In the process, Peters played his way back into the Rams’ long-range picture. A liability early on, while playing in a scheme that didn’t fit his skill set and while dealing with a calf injury he suffered in Week 3 against the Chargers, Peters became an asset over the second half of the season.

    McVay was as impressed with Peters’ ownership of the situation and diligence in working his way back as he was his actual performance.

    “We know what a great player he’s been throughout the course of his career in Kansas City, and there were some things that … he made plays that weren’t really indicative of what we feel like he is,” McVay said. “And what I loved the most about Marcus is that he took accountability for it. And I think that says a lot about him, where he wasn’t shying away from the fact that ‘I gotta be better, I gotta be more disciplined.’ And then I think, his ability to take the accountability but then also respond and get it corrected with (defensive backs coaches Aubrey Pleasant and Ejiro Evero), who do an excellent job of correcting and addressing some of those issues.”

    In fact, when McVay ran into Peters’ agent, Doug Hendrickson, in Phoenix this week, McVay told him if Peters can keep it up, he and the Rams could forge a long-term relationship. When the Rams traded for him, it was with the intent of making him a foundational piece of the future.

    And while that seemed dubious midway through the season, it very much looks to be on the table now.

    “At this point, yeah, based on age, position and his past,” Snead said. “I give Marcus credit. I give Wade (Phillips) credit. I give Aubrey credit. Everybody adjusted. OK, these are his strengths, these are his weaknesses. This is how he fits in our stuff. And everybody made adjustments. And that’s the goal and that’s the intent.”

    Peters will make $9.069 million this season in the final year of the five-year rookie contract he signed in 2015. The Rams could try to sign him to an extension this summer, although that might be complicated by the cash/budget effect created by contract extensions recently given last summer to Aaron Donald, Todd Gurley, Brandin Cooks and Rob Havenstein. That likely means the Rams will put off an extension until after the 2019 season. The franchise tag is also an option if they can’t come to terms on a new deal.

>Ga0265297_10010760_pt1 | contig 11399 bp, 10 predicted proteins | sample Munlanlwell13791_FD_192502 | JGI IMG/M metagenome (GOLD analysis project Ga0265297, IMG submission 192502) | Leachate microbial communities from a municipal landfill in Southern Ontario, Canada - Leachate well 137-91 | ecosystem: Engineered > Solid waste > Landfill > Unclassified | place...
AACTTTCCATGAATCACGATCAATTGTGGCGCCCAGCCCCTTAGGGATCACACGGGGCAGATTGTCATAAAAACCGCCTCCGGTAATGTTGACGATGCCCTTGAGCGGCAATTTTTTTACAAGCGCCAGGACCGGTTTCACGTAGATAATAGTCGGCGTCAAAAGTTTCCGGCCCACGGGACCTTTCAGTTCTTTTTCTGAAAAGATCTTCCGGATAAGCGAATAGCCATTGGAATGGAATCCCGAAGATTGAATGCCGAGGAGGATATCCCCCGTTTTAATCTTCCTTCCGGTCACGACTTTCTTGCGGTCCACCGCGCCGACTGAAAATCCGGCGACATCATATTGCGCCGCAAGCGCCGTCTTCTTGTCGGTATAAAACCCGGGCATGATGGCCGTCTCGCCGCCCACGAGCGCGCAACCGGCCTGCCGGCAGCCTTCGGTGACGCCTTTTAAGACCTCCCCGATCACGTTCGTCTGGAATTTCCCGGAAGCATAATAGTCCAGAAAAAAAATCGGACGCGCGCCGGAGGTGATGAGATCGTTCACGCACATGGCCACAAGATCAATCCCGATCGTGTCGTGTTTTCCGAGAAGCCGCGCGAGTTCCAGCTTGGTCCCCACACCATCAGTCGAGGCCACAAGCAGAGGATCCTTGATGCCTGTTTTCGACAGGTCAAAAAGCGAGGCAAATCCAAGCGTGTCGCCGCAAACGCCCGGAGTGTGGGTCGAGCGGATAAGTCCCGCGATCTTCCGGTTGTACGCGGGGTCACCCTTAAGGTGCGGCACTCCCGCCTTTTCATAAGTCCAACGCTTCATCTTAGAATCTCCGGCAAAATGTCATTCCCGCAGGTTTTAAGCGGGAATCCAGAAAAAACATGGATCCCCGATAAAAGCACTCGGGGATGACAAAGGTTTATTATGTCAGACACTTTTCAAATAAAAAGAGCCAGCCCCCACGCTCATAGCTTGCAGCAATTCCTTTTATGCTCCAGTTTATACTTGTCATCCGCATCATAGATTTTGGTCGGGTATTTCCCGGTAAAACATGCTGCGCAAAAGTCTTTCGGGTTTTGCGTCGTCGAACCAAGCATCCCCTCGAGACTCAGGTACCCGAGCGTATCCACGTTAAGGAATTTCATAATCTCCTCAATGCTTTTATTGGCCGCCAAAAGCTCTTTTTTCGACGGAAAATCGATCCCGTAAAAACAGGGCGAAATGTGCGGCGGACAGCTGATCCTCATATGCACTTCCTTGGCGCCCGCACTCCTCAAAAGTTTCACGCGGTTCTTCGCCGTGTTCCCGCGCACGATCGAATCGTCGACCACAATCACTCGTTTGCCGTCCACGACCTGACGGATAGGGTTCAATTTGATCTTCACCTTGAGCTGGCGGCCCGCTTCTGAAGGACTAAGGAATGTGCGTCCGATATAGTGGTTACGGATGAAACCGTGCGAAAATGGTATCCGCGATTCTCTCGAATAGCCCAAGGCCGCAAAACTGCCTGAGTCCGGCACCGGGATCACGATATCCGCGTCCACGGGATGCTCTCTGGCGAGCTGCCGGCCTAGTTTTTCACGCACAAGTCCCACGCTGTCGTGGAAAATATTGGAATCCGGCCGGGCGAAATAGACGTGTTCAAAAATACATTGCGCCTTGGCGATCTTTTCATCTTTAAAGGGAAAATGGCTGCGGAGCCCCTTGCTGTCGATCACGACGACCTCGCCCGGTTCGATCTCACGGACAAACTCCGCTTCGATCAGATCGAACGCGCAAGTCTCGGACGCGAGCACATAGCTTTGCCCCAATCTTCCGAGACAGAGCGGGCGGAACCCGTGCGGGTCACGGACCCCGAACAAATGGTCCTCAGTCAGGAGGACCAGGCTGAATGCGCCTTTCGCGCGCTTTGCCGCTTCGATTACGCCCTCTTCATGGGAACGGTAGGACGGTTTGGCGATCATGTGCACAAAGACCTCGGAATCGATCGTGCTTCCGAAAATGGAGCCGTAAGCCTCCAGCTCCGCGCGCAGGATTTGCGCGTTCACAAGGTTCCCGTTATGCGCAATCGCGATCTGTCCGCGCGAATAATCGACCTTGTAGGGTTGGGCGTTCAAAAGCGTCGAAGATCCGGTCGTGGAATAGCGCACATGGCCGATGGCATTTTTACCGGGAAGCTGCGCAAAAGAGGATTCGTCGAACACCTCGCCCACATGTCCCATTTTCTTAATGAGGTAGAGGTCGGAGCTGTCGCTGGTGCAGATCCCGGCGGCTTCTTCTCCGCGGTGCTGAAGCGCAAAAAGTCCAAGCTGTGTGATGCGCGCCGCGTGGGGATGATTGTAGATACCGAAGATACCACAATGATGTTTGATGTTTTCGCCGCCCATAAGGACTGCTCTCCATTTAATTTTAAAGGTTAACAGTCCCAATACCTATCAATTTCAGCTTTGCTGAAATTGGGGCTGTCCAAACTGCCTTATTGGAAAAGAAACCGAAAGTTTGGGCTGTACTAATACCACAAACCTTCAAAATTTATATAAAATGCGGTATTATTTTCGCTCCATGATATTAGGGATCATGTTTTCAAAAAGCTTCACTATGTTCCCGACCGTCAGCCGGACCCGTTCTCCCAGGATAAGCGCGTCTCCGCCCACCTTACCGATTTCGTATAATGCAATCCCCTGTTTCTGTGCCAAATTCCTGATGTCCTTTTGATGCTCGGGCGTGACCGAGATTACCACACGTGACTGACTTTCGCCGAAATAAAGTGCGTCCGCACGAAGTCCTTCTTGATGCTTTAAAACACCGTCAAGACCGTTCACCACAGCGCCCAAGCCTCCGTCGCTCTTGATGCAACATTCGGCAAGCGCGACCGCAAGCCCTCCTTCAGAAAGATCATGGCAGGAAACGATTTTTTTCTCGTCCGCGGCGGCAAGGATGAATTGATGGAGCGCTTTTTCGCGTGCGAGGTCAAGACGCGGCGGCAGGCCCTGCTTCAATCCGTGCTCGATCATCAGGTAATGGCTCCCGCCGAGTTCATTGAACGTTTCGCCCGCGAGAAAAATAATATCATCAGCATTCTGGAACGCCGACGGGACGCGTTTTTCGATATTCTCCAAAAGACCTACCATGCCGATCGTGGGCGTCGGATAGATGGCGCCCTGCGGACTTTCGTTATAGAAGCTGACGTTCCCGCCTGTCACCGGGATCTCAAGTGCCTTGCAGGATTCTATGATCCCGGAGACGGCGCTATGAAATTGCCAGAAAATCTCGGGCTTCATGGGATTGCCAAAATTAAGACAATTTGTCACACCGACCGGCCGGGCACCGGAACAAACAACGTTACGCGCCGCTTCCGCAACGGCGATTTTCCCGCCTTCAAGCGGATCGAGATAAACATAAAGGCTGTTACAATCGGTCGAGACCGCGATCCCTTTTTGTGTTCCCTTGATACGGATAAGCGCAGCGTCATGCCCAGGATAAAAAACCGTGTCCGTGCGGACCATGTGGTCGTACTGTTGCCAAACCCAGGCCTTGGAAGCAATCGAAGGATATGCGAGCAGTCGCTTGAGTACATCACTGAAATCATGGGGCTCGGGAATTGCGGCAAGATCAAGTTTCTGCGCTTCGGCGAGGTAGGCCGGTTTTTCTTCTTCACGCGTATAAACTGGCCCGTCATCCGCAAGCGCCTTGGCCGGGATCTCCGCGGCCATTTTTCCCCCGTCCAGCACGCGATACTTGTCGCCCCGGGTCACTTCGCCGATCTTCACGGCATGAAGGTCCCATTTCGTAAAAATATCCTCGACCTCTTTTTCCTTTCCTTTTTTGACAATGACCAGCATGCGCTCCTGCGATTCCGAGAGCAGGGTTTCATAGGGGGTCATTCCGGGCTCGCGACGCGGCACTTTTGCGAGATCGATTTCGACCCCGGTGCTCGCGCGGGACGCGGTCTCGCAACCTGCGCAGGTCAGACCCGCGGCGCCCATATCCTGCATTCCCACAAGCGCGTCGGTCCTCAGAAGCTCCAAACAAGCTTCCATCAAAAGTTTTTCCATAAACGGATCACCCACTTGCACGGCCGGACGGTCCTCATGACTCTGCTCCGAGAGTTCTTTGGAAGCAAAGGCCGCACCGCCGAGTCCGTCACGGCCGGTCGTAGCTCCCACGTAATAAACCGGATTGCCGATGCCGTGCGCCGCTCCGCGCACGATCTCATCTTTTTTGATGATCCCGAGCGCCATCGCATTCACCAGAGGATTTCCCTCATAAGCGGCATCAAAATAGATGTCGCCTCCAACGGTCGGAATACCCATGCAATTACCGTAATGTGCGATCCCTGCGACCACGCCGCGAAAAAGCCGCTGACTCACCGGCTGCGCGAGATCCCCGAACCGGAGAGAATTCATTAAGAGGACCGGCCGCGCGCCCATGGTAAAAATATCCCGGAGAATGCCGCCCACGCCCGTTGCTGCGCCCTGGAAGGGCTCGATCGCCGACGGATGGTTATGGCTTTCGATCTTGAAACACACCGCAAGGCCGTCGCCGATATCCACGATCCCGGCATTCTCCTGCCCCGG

The point is, what looked like a short-term relationship midway through the 2018 season now looks much more promising.

    “I think the thing I was most pleased with with Marcus is that you find out a lot about people when they go through some tough times or some adversity,” said McVay. “And the way that he responded from some of those things early on in the year is what you love about him, and hopefully you get a chance to work with him a while. We’re excited about building into year two and (I’ve) been really pleased with Marcus and especially pleased with what you can find out, with all the experiences we went through in one year. The talent is there. We love the person and he’s passionate about the game. That’s the one thing, we talked about it a lot last year, but when you’ve got guys that love football and that are good people, at the end of the day you can work with that. The passion and different things, you love that and I’ve loved working with Marcus.”

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  • Nick
    McVay: Rams “absolutely” want to sign Peters to an extension 
    by Nick
    McVay: Rams “absolutely” want to sign Peters to an extension
    Tuesday, Mar 26, 2019 02:10 PM
    Myles Simmons

    Marcus Peters experienced a number of ups and downs in his first season with Los Angeles.

    He’s admitted as much — both during the year and since its conclusion with Super Bowl LIII. And at every turn, head coach Sean McVay has been complimentary of how Peters has taken accountability and turned adversity into a positive response.

    That’s part of why McVay told reporters at this year’s annual league meeting that the Rams would “absolutely” like to sign Peters to a long-term deal.

    “We are excited about building into year two, and we’ve been really pleased with Marcus — especially pleased with what you can find out with all the experiences that we went through in one year,” McVay told assembled reporters at the coaches breakfast. “The talent is there, love the person, and he is passionate about the game. That was the one thing that — we talked about it a lot last year — but when you got guys that love football and that are good people, at the end of the day you can work with that. The passion and the different things — you love that — and I’ve loved working with Marcus so far.”